Longing to give a pooch a forever home? You probably won't have to wait forever to do so, but you may have to wait awhile—dogs are in short supply right now, and it looks like it might get worse before it gets better. Axios calls it "the great American dog shortage," spurred by a demand for dogs that the supply chain can't keep up with: The yearly demand for dogs is about 8 million, but the US imports only a tad more than 1 million of them annually. In June, the American Pet Products Association's biennial pet owners survey noted that "pet ownership has increased from an estimated 67% of US households that own a pet to an estimated 70%," with millennials claiming the largest cohort of pet owners. Plus, because more people are getting their dogs spayed and neutered than in the past, as well as keeping them for life, there aren't as many dogs available in shelters for adoption.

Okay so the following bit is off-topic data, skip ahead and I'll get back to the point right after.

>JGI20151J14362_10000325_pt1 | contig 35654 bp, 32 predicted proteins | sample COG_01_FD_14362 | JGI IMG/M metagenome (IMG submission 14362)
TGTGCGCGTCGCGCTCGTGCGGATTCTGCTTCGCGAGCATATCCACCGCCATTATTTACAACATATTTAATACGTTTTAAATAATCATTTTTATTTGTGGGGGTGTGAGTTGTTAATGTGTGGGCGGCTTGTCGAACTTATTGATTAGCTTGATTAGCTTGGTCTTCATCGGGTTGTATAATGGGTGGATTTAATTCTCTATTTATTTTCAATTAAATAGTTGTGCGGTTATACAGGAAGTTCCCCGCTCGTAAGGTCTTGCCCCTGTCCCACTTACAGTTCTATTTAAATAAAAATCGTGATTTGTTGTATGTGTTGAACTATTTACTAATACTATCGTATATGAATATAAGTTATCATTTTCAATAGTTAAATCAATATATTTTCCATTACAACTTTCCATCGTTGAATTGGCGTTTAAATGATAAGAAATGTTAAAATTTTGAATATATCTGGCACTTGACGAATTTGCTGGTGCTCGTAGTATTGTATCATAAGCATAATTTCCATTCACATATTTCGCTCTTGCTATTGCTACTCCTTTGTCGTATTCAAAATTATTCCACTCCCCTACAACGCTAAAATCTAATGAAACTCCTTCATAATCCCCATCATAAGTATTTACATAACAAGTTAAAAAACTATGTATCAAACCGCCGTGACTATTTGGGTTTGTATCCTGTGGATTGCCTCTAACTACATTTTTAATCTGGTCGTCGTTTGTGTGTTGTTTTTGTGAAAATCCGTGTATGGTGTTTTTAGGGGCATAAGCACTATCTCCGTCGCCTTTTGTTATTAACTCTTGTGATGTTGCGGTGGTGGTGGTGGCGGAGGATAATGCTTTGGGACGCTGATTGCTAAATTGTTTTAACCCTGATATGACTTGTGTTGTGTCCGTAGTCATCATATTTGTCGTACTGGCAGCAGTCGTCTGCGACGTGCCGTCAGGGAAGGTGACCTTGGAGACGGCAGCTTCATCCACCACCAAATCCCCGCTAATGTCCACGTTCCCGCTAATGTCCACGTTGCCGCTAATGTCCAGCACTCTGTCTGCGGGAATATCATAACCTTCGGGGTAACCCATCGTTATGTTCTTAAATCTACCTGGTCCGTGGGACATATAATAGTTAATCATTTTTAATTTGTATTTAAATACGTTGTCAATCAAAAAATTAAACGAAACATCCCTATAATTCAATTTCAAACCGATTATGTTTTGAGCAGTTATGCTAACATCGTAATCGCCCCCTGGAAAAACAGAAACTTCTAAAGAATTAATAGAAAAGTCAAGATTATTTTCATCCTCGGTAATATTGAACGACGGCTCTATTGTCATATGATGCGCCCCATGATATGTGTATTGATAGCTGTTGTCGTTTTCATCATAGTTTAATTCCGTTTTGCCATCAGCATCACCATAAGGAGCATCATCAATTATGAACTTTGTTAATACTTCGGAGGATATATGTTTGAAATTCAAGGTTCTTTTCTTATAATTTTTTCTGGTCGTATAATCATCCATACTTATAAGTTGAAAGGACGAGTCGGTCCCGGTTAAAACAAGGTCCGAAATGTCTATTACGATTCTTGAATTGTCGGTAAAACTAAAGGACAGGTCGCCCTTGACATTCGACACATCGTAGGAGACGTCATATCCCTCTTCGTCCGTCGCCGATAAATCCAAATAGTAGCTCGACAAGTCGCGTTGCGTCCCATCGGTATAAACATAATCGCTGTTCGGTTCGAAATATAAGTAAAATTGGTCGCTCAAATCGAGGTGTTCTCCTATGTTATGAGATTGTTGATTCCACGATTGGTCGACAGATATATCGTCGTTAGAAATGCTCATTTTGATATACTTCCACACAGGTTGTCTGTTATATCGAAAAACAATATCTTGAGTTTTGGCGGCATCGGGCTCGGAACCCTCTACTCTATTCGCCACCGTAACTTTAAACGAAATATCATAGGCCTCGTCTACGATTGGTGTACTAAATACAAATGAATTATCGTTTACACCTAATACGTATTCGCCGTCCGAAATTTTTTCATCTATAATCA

Factors that will likely affect how many dogs are up for grabs in the future: breeders facing increasingly rigid regulations, as well as a US crackdown on illegal dog imports and dogs deemed to be "high risk" due to rabies. In June, the CDC issued a temporary ban on that latter group, suspending the import of dogs from more than 100 nations—including Egypt, China, Russia, and India—said to be at that high-risk level, or even dogs that have simply traveled to those countries over the previous six months. The Healthy Dog Importation Act, a bipartisan bill currently working its way through the legislative pipeline, would mandate every dog brought into the US be up to date on all of its vaccinations and have proof of it from a properly credentialed veterinarian. "Pets aren't a fad, so we're still in the beginning phase—and that will stun some people—of this surge of continuing demand for pets," Mark Cushing of the Animal Policy Group tells Axios. (Read more dogs stories.)